8. Responsible Business Conduct
There is a general awareness of expectations of standards for responsible business conduct (RBC) on the part of producers and service providers, as well as Guatemalan business chambers. A local organization called the Center for Socially Responsible Business Action (CentraRSE) promotes, advocates, and monitors RBC in Guatemala. They operate freely with multiple partner organizations, ranging from private sector to United Nations entities. CentraRSE currently has over 100 affiliated companies from 20 different sectors that provide employment to over 150,000 individuals. CentraRSE defines RBC as a business culture based on ethical principles, strong law enforcement, and respect for individuals, families, communities, and the environment, which contributes to businesses competitiveness, general welfare, and sustainable development. The Guatemalan government does not have a definition of RBC as of March 2021. Guatemala joined the Extractive Industries Transparency Initiative (EITI) in February 2011 and was designated EITI compliant in March 2014. The EITI board suspended Guatemala in February 2019 for failing to publish the 2016 EITI report and the 2017 annual progress report by the December 31, 2018 deadline. Guatemala published the 2016-2017 EITI report and the 2017 annual progress report in February and March 2019. The EITI board suspended Guatemala again in January 2020 after deciding that Guatemala has made inadequate progress in implementing the 2016 EITI standard. The EITI board requested Guatemala to undertake corrective actions before a second validation related to the requirements starts on July 23, 2021. On December 24, 2020, the EITI board agreed to postpone the date to start Guatemala’s second validation process to April 1, 2022.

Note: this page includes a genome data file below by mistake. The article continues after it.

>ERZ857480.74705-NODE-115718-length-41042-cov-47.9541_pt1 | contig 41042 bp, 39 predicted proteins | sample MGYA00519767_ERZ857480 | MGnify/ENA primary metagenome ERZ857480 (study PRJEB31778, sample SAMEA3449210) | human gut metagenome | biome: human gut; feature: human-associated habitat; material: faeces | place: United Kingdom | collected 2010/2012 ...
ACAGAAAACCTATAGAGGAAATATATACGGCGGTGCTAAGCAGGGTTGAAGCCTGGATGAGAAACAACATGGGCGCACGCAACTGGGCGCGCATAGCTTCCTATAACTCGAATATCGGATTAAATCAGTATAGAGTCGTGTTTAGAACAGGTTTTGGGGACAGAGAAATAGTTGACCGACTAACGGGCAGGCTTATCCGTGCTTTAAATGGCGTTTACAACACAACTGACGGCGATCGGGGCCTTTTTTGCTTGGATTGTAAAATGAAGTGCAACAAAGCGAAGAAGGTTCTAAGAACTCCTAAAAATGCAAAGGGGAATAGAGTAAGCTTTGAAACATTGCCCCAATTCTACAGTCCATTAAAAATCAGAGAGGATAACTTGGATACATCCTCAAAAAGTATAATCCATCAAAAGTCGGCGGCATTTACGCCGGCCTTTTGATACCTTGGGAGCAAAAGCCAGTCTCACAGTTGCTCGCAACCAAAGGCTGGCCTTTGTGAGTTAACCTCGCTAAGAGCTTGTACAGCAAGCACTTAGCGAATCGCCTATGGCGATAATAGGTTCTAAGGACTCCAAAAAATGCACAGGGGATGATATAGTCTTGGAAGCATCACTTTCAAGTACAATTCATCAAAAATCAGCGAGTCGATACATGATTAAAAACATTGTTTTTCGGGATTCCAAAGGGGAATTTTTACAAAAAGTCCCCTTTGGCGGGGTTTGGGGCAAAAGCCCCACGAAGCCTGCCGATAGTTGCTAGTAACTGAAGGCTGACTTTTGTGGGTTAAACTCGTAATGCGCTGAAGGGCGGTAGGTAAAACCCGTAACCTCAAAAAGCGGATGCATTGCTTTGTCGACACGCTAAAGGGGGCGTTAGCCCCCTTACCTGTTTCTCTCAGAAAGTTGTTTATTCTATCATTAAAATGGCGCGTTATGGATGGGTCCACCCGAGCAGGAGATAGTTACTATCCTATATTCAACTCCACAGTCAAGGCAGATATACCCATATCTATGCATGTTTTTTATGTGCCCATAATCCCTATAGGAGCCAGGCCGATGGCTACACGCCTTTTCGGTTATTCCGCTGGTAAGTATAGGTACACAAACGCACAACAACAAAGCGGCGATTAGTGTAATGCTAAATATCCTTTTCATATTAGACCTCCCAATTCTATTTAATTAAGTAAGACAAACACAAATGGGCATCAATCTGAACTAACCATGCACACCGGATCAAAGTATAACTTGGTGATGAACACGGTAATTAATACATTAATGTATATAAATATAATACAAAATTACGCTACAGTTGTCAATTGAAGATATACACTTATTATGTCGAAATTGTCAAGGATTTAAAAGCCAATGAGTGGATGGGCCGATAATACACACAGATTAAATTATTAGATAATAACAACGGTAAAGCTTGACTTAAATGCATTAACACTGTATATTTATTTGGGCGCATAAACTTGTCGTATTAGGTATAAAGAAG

In January 2014, the State Department recognized a U.S.-based company as one of twelve finalists for the Secretary of State’s 2013 Award for Corporate Excellence for its contributions to sustainable development in Guatemala. The Department has also recognized U.S. companies such as McDonald’s, Starbucks, and Denimatrix for corporate social responsibility (CSR) programs in Guatemala that aimed to foster safe and productive workplaces as well as provide health and education programs to workers, their families, and local communities. Communities with low levels of government funding for health, education, and infrastructure generally expect companies to implement CSR practices.
Conflict surrounding certain industrial projects – in particular mining and hydroelectric projects – is frequent, and there have been several cases of violence against protestors in the recent past, including several instances of murder. The Guatemalan government continues to improve its capacity to respond to protests and help facilitate a peaceful resolution. Protests against companies are normally peaceful and usually take place only after the aggrieved parties have attempted to dialogue directly with the company in question.
Department of State
- Country Reports on Human Rights Practices;
- Trafficking in Persons Report;
- Guidance on Implementing the “UN Guiding Principles” for Transactions Linked to Foreign Government End-Users for Products or Services with Surveillance Capabilities and;
- North Korea Sanctions & Enforcement Actions Advisory
Department of Labor
Bribery is illegal under Guatemala’s Penal Code. However, corruption remains a serious problem that companies may encounter at many levels. Guatemala scored 25 out of 100 points on Transparency International’s 2020 Corruption Perception Index, ranking it 149 out of 180 countries globally, and 28 out of 32 countries in the region. The score dropped one point compared to the score observed in the 2019 report.